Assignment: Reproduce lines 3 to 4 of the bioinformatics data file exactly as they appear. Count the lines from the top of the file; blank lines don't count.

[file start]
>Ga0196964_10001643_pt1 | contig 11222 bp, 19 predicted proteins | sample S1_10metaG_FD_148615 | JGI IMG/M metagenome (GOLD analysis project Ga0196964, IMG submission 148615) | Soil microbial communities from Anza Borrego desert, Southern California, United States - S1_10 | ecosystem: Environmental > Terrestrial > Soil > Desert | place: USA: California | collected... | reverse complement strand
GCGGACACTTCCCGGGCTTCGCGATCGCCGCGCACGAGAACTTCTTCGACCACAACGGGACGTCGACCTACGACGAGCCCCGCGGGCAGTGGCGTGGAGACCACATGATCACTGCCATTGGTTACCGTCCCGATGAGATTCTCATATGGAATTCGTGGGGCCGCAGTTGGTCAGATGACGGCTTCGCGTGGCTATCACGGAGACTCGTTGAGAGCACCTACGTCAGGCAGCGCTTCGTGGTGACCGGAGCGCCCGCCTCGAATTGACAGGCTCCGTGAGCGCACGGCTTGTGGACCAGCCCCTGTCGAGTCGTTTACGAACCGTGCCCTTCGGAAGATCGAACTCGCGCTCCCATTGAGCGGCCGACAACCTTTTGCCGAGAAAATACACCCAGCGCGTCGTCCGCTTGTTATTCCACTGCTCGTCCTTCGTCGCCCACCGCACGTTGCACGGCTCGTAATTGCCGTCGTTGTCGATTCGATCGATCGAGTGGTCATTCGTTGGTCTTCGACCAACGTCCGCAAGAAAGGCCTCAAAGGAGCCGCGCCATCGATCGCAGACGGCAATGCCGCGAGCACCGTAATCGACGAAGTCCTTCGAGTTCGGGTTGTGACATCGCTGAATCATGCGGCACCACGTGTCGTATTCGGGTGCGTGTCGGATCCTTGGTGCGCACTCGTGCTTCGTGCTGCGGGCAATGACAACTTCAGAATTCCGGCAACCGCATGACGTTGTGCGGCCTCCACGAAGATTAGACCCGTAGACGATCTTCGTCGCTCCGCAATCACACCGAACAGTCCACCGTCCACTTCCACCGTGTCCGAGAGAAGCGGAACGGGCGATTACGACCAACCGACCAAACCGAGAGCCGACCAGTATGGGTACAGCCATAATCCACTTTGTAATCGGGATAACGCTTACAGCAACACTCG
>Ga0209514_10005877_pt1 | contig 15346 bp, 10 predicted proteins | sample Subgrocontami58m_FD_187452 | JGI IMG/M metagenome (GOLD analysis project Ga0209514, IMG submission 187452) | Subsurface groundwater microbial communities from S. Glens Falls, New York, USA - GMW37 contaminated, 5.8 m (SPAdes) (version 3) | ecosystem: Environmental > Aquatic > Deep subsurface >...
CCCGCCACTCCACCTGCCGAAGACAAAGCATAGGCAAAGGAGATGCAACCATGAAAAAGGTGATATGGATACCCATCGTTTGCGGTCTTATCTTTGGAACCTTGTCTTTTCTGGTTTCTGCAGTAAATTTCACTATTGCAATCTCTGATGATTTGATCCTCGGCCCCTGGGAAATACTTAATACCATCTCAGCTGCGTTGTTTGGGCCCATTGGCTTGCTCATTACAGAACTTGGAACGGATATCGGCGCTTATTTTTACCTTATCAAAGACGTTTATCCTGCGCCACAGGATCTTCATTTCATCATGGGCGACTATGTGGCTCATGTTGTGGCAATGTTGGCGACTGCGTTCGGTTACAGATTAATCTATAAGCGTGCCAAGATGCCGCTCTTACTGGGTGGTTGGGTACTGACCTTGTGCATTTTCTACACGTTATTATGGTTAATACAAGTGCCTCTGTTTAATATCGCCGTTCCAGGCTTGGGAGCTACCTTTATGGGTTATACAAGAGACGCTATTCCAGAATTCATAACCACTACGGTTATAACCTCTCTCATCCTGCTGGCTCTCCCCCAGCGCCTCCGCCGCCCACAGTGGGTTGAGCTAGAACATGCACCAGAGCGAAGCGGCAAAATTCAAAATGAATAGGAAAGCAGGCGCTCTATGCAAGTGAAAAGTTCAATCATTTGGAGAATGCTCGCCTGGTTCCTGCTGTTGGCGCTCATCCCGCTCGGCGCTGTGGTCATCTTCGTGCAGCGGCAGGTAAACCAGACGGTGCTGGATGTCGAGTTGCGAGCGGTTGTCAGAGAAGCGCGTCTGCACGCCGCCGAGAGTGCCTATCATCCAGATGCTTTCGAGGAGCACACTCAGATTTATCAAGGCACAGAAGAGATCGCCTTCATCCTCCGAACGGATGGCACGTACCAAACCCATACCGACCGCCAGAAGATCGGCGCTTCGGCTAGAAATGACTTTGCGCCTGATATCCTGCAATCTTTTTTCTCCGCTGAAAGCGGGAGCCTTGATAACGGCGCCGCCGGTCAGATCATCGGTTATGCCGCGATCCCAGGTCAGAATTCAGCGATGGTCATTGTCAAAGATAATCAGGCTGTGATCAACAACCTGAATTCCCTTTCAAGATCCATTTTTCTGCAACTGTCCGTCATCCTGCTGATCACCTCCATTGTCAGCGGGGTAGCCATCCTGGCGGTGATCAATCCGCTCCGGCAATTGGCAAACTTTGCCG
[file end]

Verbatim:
>Ga0209514_10005877_pt1 | contig 15346 bp, 10 predicted proteins | sample Subgrocontami58m_FD_187452 | JGI IMG/M metagenome (GOLD analysis project Ga0209514, IMG submission 187452) | Subsurface groundwater microbial communities from S. Glens Falls, New York, USA - GMW37 contaminated, 5.8 m (SPAdes) (version 3) | ecosystem: Environmental > Aquatic > Deep subsurface >...
CCCGCCACTCCACCTGCCGAAGACAAAGCATAGGCAAAGGAGATGCAACCATGAAAAAGGTGATATGGATACCCATCGTTTGCGGTCTTATCTTTGGAACCTTGTCTTTTCTGGTTTCTGCAGTAAATTTCACTATTGCAATCTCTGATGATTTGATCCTCGGCCCCTGGGAAATACTTAATACCATCTCAGCTGCGTTGTTTGGGCCCATTGGCTTGCTCATTACAGAACTTGGAACGGATATCGGCGCTTATTTTTACCTTATCAAAGACGTTTATCCTGCGCCACAGGATCTTCATTTCATCATGGGCGACTATGTGGCTCATGTTGTGGCAATGTTGGCGACTGCGTTCGGTTACAGATTAATCTATAAGCGTGCCAAGATGCCGCTCTTACTGGGTGGTTGGGTACTGACCTTGTGCATTTTCTACACGTTATTATGGTTAATACAAGTGCCTCTGTTTAATATCGCCGTTCCAGGCTTGGGAGCTACCTTTATGGGTTATACAAGAGACGCTATTCCAGAATTCATAACCACTACGGTTATAACCTCTCTCATCCTGCTGGCTCTCCCCCAGCGCCTCCGCCGCCCACAGTGGGTTGAGCTAGAACATGCACCAGAGCGAAGCGGCAAAATTCAAAATGAATAGGAAAGCAGGCGCTCTATGCAAGTGAAAAGTTCAATCATTTGGAGAATGCTCGCCTGGTTCCTGCTGTTGGCGCTCATCCCGCTCGGCGCTGTGGTCATCTTCGTGCAGCGGCAGGTAAACCAGACGGTGCTGGATGTCGAGTTGCGAGCGGTTGTCAGAGAAGCGCGTCTGCACGCCGCCGAGAGTGCCTATCATCCAGATGCTTTCGAGGAGCACACTCAGATTTATCAAGGCACAGAAGAGATCGCCTTCATCCTCCGAACGGATGGCACGTACCAAACCCATACCGACCGCCAGAAGATCGGCGCTTCGGCTAGAAATGACTTTGCGCCTGATATCCTGCAATCTTTTTTCTCCGCTGAAAGCGGGAGCCTTGATAACGGCGCCGCCGGTCAGATCATCGGTTATGCCGCGATCCCAGGTCAGAATTCAGCGATGGTCATTGTCAAAGATAATCAGGCTGTGATCAACAACCTGAATTCCCTTTCAAGATCCATTTTTCTGCAACTGTCCGTCATCCTGCTGATCACCTCCATTGTCAGCGGGGTAGCCATCCTGGCGGTGATCAATCCGCTCCGGCAATTGGCAAACTTTGCCG